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What is running retraining?

Running retraining is defined as internal or external feedback that we provide whilst someone is running. We do so in a faded fashion by gradually increasing run exposure, gradually reducing feedback, and this feedback should be targeted at atleast one or more biomechanical variables.


Where has this intervention come from?

Certain mechanical variables are associated with patellofemoral pain. For example if we are thinking about peak hip adduction, historically, we would have thought about trying to strengthen the hip abductors in an attempt to change that kinematic variable. But we now have a number of different papers, all of which conclude the same thing, and that is exercise protocols do not generally lead to significant alterations in running kinematics. So if we want to try and change kinematics, we need to try and do something different and move beyond exercise.


If you want to learn more about this topic, you can watch Simon Lack & Brad Neal's lecture here:

Click here



What does the research say?

So in the early 2010s, some colleagues in the US explored a variety of different techniques and cues to bring about changes in running kinematics. Brian Noehren initially explored this lovely high tech intervention where runners were tasked with maintaining their hip adduction within a number of standard deviations by following a tracking marker on a screen. The results showed that attempting to change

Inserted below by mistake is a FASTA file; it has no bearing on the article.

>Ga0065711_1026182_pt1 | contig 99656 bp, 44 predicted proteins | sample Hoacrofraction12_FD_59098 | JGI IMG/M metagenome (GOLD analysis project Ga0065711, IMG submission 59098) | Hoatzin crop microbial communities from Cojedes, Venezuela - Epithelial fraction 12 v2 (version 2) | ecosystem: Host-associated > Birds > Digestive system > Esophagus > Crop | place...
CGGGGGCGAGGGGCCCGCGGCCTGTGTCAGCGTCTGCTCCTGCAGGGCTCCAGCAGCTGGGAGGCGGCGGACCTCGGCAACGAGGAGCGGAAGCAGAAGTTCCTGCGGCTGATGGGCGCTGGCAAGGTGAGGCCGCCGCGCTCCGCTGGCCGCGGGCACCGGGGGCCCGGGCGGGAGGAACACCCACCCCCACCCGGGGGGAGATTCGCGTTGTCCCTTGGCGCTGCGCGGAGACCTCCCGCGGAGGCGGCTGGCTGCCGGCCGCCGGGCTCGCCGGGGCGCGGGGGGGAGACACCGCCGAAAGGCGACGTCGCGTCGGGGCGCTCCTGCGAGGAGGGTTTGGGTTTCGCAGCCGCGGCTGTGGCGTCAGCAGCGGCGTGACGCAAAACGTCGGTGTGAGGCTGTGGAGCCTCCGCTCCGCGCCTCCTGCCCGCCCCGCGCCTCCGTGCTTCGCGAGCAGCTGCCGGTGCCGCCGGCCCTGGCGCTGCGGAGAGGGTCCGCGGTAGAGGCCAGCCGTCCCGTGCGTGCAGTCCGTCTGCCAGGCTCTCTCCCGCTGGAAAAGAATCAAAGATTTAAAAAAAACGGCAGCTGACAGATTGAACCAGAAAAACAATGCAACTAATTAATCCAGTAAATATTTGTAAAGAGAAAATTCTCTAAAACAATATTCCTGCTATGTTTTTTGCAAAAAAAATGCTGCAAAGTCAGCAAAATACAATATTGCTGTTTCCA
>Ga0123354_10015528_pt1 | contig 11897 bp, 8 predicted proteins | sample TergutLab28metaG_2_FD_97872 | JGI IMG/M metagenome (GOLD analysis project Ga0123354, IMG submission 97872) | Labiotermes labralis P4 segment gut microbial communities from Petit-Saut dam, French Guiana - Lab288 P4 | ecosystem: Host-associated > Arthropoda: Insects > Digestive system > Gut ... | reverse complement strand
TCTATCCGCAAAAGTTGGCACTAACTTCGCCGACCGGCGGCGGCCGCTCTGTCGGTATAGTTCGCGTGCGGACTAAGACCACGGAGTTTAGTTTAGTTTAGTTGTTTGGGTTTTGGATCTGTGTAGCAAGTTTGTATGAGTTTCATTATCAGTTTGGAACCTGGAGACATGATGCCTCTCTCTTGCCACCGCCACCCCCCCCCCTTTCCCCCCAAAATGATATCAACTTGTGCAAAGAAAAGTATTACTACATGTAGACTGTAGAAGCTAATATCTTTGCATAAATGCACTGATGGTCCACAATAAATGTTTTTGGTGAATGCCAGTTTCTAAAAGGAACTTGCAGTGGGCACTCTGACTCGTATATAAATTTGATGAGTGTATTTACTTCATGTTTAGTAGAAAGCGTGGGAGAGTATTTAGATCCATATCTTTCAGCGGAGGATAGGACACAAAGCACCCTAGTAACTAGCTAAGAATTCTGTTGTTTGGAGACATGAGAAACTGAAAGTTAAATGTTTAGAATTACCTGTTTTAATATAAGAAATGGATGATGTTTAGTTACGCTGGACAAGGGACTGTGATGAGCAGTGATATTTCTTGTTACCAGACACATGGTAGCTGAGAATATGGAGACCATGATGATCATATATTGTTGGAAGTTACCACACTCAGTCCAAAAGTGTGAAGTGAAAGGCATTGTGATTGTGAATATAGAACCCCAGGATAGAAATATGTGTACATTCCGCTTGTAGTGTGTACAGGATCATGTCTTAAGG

This variable in female runners, we see significant changes in pain and function, but also a significant reduction in peak hip adduction to the tune of five degrees.

Similar to this other cues were also explored. In a small randomized control trial, from the USA, forefoot strike cue was compared  with a gradual progressive running programme and it was quite clear that a post follow up at four weeks, but also at three month follow up as well, the forefoot strike group demonstrated a significant reduction in pain in comparison to just the load management gradual exposure to running group.

In a very similar narrative, a randomized control trial from Australia looked at combining minimalist shoes with a step rate intervention compared to a prefabricated foot orthoses. The results showed a significance between group differences in terms of anterior knee pain scale, worst pain and average pain.

A randomized control trial from Brazil looked to see if any of these cues were superior to the other. The results showed that all of the groups were improving, but there was no superiority in any of the groups. So when we take these running retraining interventions and put them against a robust control of either exercise or good quality in education, we don't see a difference. So running retraining may not work for all.

How can running retraining be used?

To summarize, running retraining has a developing evidence base and we should be considering it in people with clear biomechanical targets.We can use the faded feedback design where we can slowly increase the  run exposure with a gradual reduction in feedback to facilitate motor learning, and a step rate intervention targeted at the biomechanical deficit.


If you want to learn more about this topic, you can watch Simon Lack & Brad Neal's lecture here:

Click here



1. 'Patellofemoral pain course’ by Brad Neal and Simon Lack

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